You could take up a temporary position in order to be in employment again. This could help you to gain new skills and experiences and to avoid having a significant career gap in your CV. You could consider taking up freelance projects while you are applying or engaging in volunteering activities. New career options may open up for you while working in an interim position.
Use constructive feedback. If you are currently employed, you could use feedback from your manager and your colleagues to help you progress faster. If you have a supportive manager, you might like to share your aspirations with them and ask if they could help you reach your dream job. Feedback from your colleagues could be very helpful, as well as self-reflection. You could work with a skilled coach or a mentor to develop a bespoke career plan for you, Your coach or mentor could give you feedback on how to build on your strengths and how to tackle some of the improvement areas. For many people, it could be challenging to receive guidance on what they need to improve on. It can be hard to hear that we lack skills and that we should do better. Constructive feedback is based on evidence, and it is specific. It is based on specific examples and the feedback refers to what you do (as opposed to you as a person). If you receive generalised and vague feedback, you might like to question whether this is something you would genuinely need to act on.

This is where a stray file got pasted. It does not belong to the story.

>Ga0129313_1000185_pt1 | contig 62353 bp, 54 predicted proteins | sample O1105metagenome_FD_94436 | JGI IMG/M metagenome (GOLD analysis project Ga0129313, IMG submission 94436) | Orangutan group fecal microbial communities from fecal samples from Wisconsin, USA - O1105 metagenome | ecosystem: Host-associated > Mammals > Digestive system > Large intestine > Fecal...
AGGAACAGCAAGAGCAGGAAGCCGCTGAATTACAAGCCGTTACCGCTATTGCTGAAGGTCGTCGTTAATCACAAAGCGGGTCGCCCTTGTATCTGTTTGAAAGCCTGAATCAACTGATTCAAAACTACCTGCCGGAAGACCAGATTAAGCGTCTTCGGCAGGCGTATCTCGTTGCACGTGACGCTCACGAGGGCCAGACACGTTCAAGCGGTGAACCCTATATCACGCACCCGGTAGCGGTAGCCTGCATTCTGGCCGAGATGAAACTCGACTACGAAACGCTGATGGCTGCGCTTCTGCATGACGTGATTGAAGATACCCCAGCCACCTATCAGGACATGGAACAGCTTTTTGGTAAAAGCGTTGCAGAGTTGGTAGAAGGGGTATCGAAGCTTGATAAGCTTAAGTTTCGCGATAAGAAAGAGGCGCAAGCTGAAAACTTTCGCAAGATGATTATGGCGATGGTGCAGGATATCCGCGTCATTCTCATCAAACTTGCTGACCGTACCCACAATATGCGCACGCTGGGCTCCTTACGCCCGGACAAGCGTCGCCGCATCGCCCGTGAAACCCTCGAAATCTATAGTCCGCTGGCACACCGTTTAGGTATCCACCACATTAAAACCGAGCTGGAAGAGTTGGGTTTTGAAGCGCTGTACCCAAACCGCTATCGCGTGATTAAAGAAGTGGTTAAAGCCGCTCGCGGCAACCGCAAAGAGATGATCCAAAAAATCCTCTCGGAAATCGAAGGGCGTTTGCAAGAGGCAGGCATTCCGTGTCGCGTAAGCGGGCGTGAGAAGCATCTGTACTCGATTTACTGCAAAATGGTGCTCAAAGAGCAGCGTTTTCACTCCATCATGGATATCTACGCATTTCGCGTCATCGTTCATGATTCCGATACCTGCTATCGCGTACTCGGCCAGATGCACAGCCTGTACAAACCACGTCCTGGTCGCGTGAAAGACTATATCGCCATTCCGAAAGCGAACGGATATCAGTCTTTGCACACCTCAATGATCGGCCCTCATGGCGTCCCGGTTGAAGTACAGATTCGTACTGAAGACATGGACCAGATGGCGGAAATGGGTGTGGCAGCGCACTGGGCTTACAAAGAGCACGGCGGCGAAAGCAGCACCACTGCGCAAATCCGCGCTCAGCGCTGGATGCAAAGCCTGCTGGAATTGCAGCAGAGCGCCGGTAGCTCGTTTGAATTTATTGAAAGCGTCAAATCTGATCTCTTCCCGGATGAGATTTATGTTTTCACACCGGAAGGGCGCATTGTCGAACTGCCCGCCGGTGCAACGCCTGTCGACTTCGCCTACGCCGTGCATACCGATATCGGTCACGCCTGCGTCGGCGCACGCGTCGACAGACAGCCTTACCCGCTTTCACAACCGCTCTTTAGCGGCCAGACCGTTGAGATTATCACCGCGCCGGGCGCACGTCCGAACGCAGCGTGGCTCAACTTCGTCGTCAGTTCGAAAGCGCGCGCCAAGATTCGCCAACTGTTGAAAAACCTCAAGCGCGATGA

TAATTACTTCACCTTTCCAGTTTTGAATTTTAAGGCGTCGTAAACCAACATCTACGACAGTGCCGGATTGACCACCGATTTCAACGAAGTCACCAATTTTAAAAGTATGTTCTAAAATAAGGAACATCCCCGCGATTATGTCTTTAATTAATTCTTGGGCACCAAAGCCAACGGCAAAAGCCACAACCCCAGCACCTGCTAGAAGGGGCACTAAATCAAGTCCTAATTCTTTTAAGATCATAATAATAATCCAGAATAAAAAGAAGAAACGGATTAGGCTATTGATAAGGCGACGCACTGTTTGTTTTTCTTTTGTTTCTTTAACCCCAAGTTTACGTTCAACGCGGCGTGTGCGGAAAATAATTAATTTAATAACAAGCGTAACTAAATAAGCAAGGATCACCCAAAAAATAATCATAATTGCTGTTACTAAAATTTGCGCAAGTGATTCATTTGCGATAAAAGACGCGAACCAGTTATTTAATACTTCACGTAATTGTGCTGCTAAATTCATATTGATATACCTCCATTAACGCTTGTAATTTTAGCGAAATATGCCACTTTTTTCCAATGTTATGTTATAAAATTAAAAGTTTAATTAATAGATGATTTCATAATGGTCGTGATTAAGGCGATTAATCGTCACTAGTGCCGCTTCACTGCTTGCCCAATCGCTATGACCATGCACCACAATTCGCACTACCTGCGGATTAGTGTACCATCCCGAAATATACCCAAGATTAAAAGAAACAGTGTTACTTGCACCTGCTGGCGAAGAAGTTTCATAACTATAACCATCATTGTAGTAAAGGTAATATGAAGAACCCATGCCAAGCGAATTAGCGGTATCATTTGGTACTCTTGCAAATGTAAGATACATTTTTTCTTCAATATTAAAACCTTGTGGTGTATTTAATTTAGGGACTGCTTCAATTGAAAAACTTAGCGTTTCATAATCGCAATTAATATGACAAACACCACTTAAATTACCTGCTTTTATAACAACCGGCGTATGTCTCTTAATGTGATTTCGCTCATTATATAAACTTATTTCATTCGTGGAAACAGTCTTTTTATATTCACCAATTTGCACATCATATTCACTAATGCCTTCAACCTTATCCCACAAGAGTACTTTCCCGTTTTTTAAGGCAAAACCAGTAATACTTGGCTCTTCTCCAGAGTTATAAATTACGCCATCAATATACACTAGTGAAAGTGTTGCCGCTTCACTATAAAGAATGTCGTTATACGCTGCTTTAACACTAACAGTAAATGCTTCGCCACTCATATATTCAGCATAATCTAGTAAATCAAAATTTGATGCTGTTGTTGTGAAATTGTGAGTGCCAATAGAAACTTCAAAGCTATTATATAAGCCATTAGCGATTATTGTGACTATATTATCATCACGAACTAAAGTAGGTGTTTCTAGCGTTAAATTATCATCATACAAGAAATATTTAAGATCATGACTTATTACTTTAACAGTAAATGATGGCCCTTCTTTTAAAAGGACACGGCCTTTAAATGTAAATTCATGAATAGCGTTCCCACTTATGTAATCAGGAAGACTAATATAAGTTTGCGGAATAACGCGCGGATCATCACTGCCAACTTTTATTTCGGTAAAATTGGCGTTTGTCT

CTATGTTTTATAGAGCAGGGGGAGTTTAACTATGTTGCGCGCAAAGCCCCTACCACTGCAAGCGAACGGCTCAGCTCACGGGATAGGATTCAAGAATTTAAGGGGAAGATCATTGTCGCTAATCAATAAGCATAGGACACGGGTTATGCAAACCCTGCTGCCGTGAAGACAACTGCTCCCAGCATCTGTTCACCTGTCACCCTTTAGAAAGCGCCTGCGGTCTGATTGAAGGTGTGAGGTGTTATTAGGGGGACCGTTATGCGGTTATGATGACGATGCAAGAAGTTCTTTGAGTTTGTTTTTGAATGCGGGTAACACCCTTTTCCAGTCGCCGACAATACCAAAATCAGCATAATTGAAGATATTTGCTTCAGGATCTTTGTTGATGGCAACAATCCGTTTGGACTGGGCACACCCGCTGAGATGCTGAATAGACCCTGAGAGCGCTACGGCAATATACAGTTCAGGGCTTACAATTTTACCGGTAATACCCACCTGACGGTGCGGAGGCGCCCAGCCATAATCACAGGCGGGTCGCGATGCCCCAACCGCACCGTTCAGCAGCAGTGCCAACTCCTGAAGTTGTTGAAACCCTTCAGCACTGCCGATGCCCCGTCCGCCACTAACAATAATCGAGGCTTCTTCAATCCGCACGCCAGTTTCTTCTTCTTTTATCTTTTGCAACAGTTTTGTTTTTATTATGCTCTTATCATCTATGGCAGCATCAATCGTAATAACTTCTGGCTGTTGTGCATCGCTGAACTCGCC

Take advantage of your Continuous Professional Development (CPD): CPD can help you to review your learning and update your professional knowledge and skills. CPD is an investment in yourself. Through engaging in CPD activities, you can develop your confidence, gain new capabilities, expand your professional circle, and enhance your employability prospects. CPD activities may involve coaching, mentoring, work shadowing, courses, attending conferences, participating in professional networks and groups etc.
Remember to use Professional Development Reviews (PDR): PDR, sometimes called annual appraisal, is generally delivered once a year. This involves reviewing your objectives, discussing your career progress, exploring your aspirations, and setting some structured development goals for the following 12 months. You could build your relationship with your manager, and work towards developing your professional practice. In order for PDR meetings to work well, there needs to be mutual trust, transparency, and understanding between yourself and the reviewer. As a reviewer, you should have the opportunity to discuss your strengths and possible improvement areas and to receive honest feedback on your work. Your manager may put you forward for future promotions and give you stretch assignments to help you develop your skills.
Further tips to help you secure your ideal job:
- Applying for a Job – Top Tips
- CV Tips – 10 questions answered
- Prepare for all stages of the interview process
- What You Should Include in a Personal Statement